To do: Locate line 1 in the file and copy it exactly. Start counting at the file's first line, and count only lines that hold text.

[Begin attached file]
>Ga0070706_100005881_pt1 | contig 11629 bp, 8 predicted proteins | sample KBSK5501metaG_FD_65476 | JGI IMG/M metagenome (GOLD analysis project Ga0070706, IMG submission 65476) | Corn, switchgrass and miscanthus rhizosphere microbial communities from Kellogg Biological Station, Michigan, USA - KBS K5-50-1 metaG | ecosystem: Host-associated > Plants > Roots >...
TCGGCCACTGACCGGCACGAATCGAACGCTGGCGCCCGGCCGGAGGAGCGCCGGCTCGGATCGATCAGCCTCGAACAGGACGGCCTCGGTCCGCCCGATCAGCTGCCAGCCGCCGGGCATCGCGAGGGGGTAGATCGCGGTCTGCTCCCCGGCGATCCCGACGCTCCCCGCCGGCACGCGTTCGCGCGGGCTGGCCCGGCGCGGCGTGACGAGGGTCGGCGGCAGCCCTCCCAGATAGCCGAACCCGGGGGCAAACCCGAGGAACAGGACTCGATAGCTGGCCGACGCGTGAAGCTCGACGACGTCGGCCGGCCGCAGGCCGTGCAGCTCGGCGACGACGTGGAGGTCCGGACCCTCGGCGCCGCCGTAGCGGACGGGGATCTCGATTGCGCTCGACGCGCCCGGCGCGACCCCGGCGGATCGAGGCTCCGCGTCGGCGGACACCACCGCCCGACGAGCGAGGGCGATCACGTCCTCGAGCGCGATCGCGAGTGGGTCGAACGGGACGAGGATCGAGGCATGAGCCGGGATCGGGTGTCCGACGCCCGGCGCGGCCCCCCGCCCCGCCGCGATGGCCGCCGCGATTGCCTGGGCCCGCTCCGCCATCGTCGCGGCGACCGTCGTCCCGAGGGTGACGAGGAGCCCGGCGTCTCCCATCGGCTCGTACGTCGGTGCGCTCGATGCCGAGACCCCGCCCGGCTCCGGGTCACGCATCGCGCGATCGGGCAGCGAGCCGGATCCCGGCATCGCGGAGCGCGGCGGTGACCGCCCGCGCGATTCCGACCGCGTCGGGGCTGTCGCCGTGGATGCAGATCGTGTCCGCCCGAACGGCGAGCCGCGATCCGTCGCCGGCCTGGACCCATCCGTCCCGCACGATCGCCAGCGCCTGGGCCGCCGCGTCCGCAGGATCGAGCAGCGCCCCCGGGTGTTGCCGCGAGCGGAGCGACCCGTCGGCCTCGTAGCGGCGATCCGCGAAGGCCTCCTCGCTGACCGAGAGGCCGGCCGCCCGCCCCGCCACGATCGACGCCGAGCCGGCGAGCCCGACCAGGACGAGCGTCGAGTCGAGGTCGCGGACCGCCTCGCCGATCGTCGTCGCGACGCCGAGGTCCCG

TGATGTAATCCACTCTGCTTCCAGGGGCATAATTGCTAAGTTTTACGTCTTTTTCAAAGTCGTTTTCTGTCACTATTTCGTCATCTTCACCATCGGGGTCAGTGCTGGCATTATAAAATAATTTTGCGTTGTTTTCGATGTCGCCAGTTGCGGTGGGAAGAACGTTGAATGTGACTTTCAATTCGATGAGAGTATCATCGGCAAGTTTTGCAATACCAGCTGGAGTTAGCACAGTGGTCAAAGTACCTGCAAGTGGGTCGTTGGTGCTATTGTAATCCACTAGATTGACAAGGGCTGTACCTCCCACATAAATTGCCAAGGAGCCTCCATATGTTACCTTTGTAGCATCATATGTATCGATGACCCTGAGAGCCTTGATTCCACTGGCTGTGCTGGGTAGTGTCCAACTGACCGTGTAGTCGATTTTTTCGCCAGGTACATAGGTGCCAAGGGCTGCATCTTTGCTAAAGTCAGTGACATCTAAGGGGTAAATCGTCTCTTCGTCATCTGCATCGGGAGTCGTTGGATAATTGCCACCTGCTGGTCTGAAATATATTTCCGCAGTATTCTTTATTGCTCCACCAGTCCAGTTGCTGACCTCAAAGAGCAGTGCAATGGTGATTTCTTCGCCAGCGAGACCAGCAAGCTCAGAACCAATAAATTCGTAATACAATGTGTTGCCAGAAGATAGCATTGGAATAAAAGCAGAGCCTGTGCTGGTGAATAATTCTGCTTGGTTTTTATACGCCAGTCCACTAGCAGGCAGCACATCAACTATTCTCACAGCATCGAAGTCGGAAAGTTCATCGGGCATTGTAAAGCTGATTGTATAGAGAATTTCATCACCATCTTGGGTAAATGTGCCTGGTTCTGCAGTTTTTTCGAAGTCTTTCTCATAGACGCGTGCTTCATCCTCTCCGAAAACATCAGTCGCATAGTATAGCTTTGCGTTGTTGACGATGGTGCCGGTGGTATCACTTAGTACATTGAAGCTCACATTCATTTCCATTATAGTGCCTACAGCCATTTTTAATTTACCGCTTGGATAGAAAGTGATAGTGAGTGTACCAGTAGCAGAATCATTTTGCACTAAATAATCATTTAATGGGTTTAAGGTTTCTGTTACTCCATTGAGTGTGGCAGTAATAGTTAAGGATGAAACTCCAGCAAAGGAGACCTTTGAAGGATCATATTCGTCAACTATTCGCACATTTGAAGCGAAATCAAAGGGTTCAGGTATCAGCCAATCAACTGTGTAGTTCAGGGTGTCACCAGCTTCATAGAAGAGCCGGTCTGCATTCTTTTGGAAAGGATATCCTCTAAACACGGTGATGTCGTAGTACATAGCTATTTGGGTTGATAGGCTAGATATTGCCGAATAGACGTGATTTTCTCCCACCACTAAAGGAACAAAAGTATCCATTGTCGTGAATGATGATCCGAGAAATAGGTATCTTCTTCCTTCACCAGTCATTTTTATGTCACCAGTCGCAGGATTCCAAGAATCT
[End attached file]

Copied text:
>Ga0070706_100005881_pt1 | contig 11629 bp, 8 predicted proteins | sample KBSK5501metaG_FD_65476 | JGI IMG/M metagenome (GOLD analysis project Ga0070706, IMG submission 65476) | Corn, switchgrass and miscanthus rhizosphere microbial communities from Kellogg Biological Station, Michigan, USA - KBS K5-50-1 metaG | ecosystem: Host-associated > Plants > Roots >...